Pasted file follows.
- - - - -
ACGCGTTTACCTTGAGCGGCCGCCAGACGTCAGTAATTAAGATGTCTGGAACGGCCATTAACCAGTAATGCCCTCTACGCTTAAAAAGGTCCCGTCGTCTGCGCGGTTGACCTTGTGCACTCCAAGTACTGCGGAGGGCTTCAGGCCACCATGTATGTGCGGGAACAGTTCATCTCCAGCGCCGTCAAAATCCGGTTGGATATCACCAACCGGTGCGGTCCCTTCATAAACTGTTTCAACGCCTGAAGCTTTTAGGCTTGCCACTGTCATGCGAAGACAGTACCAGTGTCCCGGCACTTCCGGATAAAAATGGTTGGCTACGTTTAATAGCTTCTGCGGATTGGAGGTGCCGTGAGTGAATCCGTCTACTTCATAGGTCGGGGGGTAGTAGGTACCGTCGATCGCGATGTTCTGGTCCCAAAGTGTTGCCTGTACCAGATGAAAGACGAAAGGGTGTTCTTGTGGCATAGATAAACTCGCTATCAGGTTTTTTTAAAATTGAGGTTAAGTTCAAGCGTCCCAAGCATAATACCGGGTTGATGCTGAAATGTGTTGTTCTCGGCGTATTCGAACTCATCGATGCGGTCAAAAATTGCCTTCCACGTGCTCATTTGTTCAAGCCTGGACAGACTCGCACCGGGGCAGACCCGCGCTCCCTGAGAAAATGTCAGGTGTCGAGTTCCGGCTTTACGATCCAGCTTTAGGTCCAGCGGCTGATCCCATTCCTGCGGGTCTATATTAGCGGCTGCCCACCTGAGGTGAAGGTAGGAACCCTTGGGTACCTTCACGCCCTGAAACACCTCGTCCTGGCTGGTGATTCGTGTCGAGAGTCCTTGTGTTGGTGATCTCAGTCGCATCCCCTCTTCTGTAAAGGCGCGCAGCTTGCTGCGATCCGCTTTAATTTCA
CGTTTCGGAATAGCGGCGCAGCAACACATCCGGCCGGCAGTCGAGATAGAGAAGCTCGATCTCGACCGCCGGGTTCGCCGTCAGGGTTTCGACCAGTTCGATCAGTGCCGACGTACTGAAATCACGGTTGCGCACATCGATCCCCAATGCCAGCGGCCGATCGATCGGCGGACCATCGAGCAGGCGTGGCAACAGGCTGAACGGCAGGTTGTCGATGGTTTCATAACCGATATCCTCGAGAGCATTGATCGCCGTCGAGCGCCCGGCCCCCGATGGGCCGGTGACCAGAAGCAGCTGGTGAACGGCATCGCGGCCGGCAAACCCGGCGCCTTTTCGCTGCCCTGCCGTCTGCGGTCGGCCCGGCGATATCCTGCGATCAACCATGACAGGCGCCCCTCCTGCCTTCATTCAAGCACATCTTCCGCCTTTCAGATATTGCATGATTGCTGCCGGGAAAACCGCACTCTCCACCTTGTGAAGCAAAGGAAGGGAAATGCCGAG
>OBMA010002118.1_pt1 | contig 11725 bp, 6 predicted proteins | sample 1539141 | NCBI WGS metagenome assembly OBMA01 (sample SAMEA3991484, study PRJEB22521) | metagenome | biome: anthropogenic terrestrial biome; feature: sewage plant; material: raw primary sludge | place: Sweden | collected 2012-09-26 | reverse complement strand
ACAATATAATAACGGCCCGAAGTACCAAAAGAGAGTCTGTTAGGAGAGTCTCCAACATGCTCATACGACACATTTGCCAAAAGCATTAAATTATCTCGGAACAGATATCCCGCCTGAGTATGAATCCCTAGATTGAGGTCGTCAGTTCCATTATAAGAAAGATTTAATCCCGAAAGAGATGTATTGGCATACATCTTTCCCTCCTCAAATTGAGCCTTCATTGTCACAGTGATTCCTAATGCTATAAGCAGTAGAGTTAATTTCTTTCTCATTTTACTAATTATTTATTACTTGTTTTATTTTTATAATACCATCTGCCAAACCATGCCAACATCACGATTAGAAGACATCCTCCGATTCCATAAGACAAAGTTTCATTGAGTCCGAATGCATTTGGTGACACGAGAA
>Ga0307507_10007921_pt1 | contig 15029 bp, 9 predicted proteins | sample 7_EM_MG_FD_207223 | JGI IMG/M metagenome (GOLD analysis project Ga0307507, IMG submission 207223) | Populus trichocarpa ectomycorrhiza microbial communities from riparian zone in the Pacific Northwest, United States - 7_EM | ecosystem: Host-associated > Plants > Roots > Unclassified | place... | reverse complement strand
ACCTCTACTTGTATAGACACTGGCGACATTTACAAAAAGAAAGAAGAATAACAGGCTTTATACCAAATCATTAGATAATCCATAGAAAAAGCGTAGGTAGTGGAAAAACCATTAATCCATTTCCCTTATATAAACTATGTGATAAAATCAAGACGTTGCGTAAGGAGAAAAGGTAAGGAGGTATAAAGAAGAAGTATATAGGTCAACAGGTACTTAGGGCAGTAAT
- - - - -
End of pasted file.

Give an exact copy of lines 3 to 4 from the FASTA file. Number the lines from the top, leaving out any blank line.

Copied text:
>OBMA010002118.1_pt1 | contig 11725 bp, 6 predicted proteins | sample 1539141 | NCBI WGS metagenome assembly OBMA01 (sample SAMEA3991484, study PRJEB22521) | metagenome | biome: anthropogenic terrestrial biome; feature: sewage plant; material: raw primary sludge | place: Sweden | collected 2012-09-26 | reverse complement strand
ACAATATAATAACGGCCCGAAGTACCAAAAGAGAGTCTGTTAGGAGAGTCTCCAACATGCTCATACGACACATTTGCCAAAAGCATTAAATTATCTCGGAACAGATATCCCGCCTGAGTATGAATCCCTAGATTGAGGTCGTCAGTTCCATTATAAGAAAGATTTAATCCCGAAAGAGATGTATTGGCATACATCTTTCCCTCCTCAAATTGAGCCTTCATTGTCACAGTGATTCCTAATGCTATAAGCAGTAGAGTTAATTTCTTTCTCATTTTACTAATTATTTATTACTTGTTTTATTTTTATAATACCATCTGCCAAACCATGCCAACATCACGATTAGAAGACATCCTCCGATTCCATAAGACAAAGTTTCATTGAGTCCGAATGCATTTGGTGACACGAGAA